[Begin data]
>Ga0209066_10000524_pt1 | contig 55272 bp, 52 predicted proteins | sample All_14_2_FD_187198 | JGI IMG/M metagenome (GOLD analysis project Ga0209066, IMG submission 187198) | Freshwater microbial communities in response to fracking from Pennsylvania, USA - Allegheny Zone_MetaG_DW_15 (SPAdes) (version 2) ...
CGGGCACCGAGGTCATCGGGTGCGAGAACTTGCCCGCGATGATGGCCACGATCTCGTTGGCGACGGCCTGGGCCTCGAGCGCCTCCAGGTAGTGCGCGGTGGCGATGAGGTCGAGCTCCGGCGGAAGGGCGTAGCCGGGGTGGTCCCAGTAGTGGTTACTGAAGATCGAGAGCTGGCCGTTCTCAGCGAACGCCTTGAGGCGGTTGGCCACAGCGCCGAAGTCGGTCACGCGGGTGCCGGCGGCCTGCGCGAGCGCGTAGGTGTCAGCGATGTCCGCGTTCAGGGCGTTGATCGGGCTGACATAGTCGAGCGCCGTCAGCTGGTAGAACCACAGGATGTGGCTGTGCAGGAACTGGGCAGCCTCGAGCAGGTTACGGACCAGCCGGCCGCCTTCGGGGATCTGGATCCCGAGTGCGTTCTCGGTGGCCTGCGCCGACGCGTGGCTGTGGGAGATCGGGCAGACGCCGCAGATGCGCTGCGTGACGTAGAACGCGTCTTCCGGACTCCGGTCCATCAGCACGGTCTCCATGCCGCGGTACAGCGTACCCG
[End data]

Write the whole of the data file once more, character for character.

>Ga0209066_10000524_pt1 | contig 55272 bp, 52 predicted proteins | sample All_14_2_FD_187198 | JGI IMG/M metagenome (GOLD analysis project Ga0209066, IMG submission 187198) | Freshwater microbial communities in response to fracking from Pennsylvania, USA - Allegheny Zone_MetaG_DW_15 (SPAdes) (version 2) ...
CGGGCACCGAGGTCATCGGGTGCGAGAACTTGCCCGCGATGATGGCCACGATCTCGTTGGCGACGGCCTGGGCCTCGAGCGCCTCCAGGTAGTGCGCGGTGGCGATGAGGTCGAGCTCCGGCGGAAGGGCGTAGCCGGGGTGGTCCCAGTAGTGGTTACTGAAGATCGAGAGCTGGCCGTTCTCAGCGAACGCCTTGAGGCGGTTGGCCACAGCGCCGAAGTCGGTCACGCGGGTGCCGGCGGCCTGCGCGAGCGCGTAGGTGTCAGCGATGTCCGCGTTCAGGGCGTTGATCGGGCTGACATAGTCGAGCGCCGTCAGCTGGTAGAACCACAGGATGTGGCTGTGCAGGAACTGGGCAGCCTCGAGCAGGTTACGGACCAGCCGGCCGCCTTCGGGGATCTGGATCCCGAGTGCGTTCTCGGTGGCCTGCGCCGACGCGTGGCTGTGGGAGATCGGGCAGACGCCGCAGATGCGCTGCGTGACGTAGAACGCGTCTTCCGGACTCCGGTCCATCAGCACGGTCTCCATGCCGCGGTACAGCGTACCCG